Pay fairness and high earners: why publishing salaries is not the answer
If we all knew what everyone else was earning, in theory, we would be able to tell whether someone was being paid in proportion to their experience and ability. We would instantly spot unfair discrepancies, and those imbalances could then be remedied. Knowledge is power, so they say.
Except it isn’t. Because while publishing salaries seems like a simple solution to solving discrimination, pay decisions are not a quick, one-dimensional process. As a result, complete transparency is problematic. Not least because measuring performance, skills and behaviours in a corporate environment can be difficult and often subjective.
Fine for footballers
When it comes to pay, footballers expect to have their earnings bandied about by the global press. Barcelona’s star forward Lionel Messi, for example, earns around £500,000 a week. He is the highest paid footballer in the world, earning significantly more than his teammates.
Does this rile and demotivate them? It does not. On the contrary, Messi’s team appreciate his unique skills and experience, and they all reap the benefits. His fellow players also understand that if Messi was not compensated in line with his abilities, he would likely move to another team, which would jeopardise all of their future success.
Accepting that others will get paid more – much more in some cases – is expected in the world of professional football because there are clear performance indicators informing salary decisions. Goals, assists and clean sheets. The number of passes and tackles.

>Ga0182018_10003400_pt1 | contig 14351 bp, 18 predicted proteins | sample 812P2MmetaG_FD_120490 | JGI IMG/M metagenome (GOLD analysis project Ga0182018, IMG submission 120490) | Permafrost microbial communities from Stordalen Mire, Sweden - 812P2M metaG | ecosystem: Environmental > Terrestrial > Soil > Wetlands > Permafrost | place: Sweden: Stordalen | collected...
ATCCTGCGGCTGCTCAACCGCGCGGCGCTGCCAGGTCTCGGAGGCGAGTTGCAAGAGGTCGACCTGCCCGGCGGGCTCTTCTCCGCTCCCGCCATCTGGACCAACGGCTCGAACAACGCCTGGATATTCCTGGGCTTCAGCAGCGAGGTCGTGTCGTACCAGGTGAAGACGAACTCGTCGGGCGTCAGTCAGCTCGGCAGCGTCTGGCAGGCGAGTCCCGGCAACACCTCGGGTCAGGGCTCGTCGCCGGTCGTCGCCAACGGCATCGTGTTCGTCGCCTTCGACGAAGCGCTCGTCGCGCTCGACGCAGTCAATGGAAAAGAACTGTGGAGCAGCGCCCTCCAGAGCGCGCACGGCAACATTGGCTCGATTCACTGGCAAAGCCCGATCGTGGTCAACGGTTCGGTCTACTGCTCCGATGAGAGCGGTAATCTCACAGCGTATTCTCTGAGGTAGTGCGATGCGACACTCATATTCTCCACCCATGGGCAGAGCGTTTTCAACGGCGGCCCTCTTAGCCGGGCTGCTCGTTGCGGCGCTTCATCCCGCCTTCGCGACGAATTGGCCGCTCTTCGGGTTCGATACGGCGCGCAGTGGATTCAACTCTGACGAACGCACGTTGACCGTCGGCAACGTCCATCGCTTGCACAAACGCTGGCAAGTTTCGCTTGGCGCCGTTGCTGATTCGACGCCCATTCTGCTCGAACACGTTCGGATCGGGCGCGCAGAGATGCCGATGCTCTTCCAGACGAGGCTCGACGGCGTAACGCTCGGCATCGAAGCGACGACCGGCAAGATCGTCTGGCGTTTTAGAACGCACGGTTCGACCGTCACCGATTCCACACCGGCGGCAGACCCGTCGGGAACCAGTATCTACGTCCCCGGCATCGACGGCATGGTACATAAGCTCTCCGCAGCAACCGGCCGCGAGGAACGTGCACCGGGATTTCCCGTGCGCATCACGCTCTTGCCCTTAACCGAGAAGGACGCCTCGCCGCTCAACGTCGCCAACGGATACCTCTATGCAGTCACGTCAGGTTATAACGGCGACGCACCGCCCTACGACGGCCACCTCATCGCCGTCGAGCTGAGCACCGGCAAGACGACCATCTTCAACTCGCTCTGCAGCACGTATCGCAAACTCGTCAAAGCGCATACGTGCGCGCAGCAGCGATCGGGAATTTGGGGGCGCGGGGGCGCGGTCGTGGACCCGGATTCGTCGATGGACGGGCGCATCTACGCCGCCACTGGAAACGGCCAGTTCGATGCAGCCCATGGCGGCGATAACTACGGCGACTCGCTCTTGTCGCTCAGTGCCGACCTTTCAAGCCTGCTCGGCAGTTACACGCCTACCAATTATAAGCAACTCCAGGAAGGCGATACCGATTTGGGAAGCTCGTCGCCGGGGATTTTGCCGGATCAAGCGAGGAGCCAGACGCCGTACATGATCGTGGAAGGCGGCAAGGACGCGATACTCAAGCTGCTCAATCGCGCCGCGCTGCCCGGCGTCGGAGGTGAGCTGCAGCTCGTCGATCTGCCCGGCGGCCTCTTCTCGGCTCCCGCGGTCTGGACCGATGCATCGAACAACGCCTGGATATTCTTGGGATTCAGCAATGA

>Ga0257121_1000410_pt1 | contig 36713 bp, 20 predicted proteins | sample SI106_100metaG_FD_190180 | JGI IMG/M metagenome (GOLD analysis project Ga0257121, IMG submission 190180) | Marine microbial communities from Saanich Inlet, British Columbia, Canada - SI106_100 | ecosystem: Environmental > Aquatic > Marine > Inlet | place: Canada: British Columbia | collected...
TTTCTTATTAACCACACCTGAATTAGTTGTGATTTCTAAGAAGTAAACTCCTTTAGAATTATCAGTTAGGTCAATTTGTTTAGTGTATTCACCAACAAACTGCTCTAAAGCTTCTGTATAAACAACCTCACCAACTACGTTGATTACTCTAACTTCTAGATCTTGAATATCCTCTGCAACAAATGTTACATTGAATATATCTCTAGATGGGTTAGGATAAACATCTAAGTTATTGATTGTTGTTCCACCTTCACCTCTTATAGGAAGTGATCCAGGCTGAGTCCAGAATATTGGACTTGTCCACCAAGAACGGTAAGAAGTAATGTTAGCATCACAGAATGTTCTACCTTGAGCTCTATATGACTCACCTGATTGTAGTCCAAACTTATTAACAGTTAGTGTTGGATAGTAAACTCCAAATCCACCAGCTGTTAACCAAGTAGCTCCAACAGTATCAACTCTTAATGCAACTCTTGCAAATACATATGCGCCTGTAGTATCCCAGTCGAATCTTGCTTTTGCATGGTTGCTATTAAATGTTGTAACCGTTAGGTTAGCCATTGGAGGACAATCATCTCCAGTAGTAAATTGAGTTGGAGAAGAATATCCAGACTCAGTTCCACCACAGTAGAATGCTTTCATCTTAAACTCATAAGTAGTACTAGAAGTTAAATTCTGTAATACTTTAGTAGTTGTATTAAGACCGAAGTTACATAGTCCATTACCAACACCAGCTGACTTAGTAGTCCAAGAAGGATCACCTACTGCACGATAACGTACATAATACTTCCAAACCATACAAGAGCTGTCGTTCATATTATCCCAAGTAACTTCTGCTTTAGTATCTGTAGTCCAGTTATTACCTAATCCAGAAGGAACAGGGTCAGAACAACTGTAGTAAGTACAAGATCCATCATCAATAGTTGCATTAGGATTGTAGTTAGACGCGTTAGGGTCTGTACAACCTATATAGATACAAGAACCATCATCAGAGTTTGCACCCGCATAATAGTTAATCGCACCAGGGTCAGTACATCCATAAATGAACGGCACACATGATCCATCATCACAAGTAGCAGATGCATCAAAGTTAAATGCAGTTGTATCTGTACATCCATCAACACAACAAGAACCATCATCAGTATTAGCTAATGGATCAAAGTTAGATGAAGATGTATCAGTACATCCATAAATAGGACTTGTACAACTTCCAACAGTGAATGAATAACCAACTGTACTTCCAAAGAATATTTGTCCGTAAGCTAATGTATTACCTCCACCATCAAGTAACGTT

Corporate environments, however, are a different ball game altogether.
Within most organisations, it is not only difficult to measure individual contributions, it is subjective; two managers may have wildly contrasting views about the performance of the same person, for instance. Employees also form different opinions about their colleagues based on short interactions or gossip.
Todd Zenger, Professor of Strategy and Strategic Leadership at University of Utah, carried out a study of 700 Silicon Valley engineers. He asked each individual to rate their performance relative to their peers and discovered that an astonishing 92 per cent believed they were in the top quarter while 40 per cent felt they were in the top 5 per cent.
This illustrates that office employees usually don’t react well to learning that they earn significantly less than a colleague as measuring performance is far more nuanced than it is on the pitch. While footballers and other athletes understand that high-calibre performances directly correlate to a higher salary, in a corporate environment, our work is simply not scrutinised or on-display in the same way. This makes calculating pay a much more complex process.
Taking a fair approach to pay
Pay is a complicated and emotive topic. And when it is not easy to measure individual contributions, publishing salaries is clearly not the answer; in fact, it may do more harm than good. So how can an organisation show that it pays people fairly while keeping individual salaries private?
- Be clear about your reward principles. Do they align with your business strategy and have you communicated them to all employees?
- Clarify the pay process. Explaining how you make pay decisions is often more important than the actual figures. Be transparent and clearly articulate how pay is determined and how it progresses, while ensuring you stick to your reward principles.
- Define and honour organisational values. Challenge employees who disregard organisational values, regardless of their level.
- Demonstrate your commitment to equal pay. Carry out an equal pay audit and share the results with your employees celebrating any adjustments made.
- Educate and guide leaders. Give managers the knowledge, confidence and conviction to have honest pay and reward conversations with their teams.
Pay is determined by several factors such as the skills and competencies of the role, individual performance or the external market value. There will always be pay differentials to reflect these factors, as well as high earners in key roles. Ultimately, we need to equip our leaders with the tools and data to make more informed pay decisions and convince employees that the way pay is managed in our organisation is fair and robust.
This article is provided by 3R Strategy.
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